Growing Returns

Selected tag(s): corn

New program verifies claims of fertilizer efficiency tools

NutrientStar LogoBig name food companies are starting to source sustainably grown grains to increase transparency and reduce climate and water risks in their supply chains. Precision agriculture tools can help farmers meet this new demand, but it’s difficult to tell which ones perform as advertised because little data exists – or is publicly available – to prove a tool’s effectiveness on the ground.

That’s why EDF developed NutrientStar, an independent, science-based program that verifies the fertilizer efficiency claims of products on the market.

NutrientStar identifies fertilizer management tools that effectively keep nutrients on the farm, reduce fertilizer losses, and improve air and water quality. Scientific assessments conducted by an independent review panel provide valuable information on a tool’s performance, and on-the-ground research trials show performance in working fields. As tools and products are reviewed, the analysis will be posted on the NutrientStar website. Tools and products assessed to date include:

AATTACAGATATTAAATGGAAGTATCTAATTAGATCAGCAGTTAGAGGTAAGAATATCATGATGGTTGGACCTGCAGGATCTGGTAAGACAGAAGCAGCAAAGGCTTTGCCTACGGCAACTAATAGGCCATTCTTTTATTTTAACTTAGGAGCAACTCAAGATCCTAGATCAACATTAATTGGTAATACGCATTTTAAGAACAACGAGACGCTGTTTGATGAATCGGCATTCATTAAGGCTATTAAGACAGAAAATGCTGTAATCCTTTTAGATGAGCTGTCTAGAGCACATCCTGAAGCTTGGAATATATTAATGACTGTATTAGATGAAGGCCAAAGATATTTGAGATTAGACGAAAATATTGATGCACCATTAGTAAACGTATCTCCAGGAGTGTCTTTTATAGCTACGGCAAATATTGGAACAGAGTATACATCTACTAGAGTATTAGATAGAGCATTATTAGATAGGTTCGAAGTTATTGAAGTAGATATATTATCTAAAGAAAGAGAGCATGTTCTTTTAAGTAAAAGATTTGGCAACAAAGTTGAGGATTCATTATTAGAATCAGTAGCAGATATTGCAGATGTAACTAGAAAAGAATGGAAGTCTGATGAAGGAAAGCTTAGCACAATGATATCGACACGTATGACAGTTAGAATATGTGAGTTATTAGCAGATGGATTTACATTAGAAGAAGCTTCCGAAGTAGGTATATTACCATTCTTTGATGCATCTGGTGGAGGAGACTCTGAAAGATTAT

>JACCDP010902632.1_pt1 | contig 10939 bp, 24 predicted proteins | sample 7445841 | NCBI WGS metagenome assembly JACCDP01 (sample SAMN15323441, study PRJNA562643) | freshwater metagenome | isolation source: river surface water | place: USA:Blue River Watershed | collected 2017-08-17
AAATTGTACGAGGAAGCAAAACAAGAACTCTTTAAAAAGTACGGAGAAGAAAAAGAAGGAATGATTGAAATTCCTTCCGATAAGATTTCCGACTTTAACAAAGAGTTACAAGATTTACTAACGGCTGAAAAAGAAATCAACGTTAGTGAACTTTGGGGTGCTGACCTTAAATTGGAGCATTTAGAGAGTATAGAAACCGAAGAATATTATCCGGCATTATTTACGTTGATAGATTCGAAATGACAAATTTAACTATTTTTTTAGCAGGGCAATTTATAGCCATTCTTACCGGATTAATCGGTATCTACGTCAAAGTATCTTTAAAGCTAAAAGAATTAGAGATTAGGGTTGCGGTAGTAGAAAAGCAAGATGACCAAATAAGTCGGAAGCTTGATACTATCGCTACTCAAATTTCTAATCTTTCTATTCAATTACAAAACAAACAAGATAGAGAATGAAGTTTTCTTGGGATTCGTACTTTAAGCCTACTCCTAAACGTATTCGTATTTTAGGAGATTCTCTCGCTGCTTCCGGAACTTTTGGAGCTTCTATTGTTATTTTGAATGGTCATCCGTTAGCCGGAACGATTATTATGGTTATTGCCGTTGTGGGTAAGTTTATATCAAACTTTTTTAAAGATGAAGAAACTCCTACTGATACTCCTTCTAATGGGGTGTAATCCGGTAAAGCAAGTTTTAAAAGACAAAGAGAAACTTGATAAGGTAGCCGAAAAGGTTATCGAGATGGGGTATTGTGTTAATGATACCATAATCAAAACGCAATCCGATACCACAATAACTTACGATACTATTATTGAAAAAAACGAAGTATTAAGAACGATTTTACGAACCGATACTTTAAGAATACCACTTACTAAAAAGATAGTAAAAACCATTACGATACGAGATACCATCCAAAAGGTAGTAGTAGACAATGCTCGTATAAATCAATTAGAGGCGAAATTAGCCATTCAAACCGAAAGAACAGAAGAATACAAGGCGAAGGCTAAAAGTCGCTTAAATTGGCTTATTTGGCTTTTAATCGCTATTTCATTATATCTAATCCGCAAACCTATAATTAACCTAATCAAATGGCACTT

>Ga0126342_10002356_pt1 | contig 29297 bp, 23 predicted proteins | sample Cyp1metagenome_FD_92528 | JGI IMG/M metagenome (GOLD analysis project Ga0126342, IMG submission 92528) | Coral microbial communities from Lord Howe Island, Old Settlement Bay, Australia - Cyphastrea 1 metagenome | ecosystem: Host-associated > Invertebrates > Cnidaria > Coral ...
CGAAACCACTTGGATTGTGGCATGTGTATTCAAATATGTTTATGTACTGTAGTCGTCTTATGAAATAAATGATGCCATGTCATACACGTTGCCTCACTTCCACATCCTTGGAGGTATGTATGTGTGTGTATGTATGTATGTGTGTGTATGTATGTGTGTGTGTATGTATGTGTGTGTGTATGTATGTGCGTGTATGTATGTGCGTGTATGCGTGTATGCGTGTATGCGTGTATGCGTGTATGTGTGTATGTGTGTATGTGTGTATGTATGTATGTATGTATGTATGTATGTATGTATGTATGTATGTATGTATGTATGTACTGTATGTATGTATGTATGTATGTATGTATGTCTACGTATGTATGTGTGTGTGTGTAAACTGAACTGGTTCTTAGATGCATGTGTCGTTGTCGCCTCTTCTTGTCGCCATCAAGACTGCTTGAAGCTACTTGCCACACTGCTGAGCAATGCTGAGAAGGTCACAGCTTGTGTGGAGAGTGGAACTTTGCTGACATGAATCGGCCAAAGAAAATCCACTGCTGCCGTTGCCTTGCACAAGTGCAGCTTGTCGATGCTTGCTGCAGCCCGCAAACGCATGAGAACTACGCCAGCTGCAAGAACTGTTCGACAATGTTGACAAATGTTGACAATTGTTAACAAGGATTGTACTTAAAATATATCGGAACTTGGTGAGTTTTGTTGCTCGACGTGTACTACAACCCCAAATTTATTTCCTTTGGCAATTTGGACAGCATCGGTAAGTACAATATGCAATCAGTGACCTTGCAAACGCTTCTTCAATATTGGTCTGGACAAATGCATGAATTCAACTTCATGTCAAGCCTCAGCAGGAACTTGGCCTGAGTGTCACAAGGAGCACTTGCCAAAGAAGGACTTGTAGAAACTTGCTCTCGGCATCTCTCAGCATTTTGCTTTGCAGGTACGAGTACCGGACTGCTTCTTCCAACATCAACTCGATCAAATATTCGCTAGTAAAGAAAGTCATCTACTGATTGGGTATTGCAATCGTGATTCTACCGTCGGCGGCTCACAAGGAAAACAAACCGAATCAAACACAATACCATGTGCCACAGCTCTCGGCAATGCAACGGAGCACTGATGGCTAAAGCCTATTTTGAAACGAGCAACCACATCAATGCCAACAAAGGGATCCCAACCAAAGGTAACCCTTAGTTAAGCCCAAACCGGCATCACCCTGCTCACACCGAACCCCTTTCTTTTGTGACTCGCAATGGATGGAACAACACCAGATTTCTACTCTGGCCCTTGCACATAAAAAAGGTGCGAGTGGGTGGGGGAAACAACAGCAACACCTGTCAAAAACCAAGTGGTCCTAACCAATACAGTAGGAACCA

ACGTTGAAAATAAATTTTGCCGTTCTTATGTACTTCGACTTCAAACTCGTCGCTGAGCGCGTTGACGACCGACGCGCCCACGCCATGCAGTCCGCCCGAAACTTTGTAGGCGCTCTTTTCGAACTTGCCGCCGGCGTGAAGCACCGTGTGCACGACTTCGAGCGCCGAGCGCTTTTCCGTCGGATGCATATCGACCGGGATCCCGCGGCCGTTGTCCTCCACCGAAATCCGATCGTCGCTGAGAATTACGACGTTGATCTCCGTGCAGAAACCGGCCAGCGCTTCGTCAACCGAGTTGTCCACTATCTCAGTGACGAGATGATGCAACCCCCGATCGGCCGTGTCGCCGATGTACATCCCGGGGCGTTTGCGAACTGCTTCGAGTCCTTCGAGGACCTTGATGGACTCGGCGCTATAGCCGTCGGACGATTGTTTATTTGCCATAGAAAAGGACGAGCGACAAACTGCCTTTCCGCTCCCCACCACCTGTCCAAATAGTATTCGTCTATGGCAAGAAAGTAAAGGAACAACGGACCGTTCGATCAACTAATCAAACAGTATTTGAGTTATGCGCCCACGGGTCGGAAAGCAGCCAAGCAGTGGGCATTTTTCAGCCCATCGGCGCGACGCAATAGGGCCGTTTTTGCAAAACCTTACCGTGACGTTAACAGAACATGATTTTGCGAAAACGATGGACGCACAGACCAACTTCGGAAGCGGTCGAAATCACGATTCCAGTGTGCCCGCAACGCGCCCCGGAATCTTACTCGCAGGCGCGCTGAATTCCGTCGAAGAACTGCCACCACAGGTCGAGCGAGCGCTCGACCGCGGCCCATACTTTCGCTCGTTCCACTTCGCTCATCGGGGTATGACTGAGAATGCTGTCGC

• Adapt-N (made by Agronomic Technology Corp.), an online software program that uses a linked crop model and soil model to estimate nitrogen rates for individual fields or areas within fields.
  • Fertilizer management products including N-Serve® (made by Dow AgroSciences); AGROTAIN®, AGROTAIN PLUS®, and SUPER U® (made by Koch Agronomic Services).

Here’s what this new program means for the entire commodity crop supply chain – from farmers to food companies. Read More »

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Animal feed is at the heart of grain sustainability

monast tractor

Building my energy-efficient home in North Carolina.

My passion for improving the food system for the health of my family, my fellow citizens and our planet is in my genes.